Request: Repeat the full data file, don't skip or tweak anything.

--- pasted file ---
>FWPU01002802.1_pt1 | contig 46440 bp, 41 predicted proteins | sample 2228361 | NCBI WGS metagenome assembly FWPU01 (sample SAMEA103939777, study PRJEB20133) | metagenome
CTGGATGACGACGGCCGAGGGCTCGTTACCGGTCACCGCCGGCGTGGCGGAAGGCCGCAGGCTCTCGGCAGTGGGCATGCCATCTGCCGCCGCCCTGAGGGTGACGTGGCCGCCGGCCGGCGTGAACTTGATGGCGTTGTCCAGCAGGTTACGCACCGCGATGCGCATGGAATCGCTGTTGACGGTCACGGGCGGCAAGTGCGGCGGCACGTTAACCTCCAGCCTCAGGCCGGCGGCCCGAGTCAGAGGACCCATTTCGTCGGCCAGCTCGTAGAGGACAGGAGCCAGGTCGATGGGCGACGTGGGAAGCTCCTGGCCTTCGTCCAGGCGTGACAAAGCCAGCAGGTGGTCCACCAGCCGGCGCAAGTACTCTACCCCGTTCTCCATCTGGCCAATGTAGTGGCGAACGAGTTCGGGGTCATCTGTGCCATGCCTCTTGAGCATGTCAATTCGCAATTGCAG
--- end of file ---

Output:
>FWPU01002802.1_pt1 | contig 46440 bp, 41 predicted proteins | sample 2228361 | NCBI WGS metagenome assembly FWPU01 (sample SAMEA103939777, study PRJEB20133) | metagenome
CTGGATGACGACGGCCGAGGGCTCGTTACCGGTCACCGCCGGCGTGGCGGAAGGCCGCAGGCTCTCGGCAGTGGGCATGCCATCTGCCGCCGCCCTGAGGGTGACGTGGCCGCCGGCCGGCGTGAACTTGATGGCGTTGTCCAGCAGGTTACGCACCGCGATGCGCATGGAATCGCTGTTGACGGTCACGGGCGGCAAGTGCGGCGGCACGTTAACCTCCAGCCTCAGGCCGGCGGCCCGAGTCAGAGGACCCATTTCGTCGGCCAGCTCGTAGAGGACAGGAGCCAGGTCGATGGGCGACGTGGGAAGCTCCTGGCCTTCGTCCAGGCGTGACAAAGCCAGCAGGTGGTCCACCAGCCGGCGCAAGTACTCTACCCCGTTCTCCATCTGGCCAATGTAGTGGCGAACGAGTTCGGGGTCATCTGTGCCATGCCTCTTGAGCATGTCAATTCGCAATTGCAG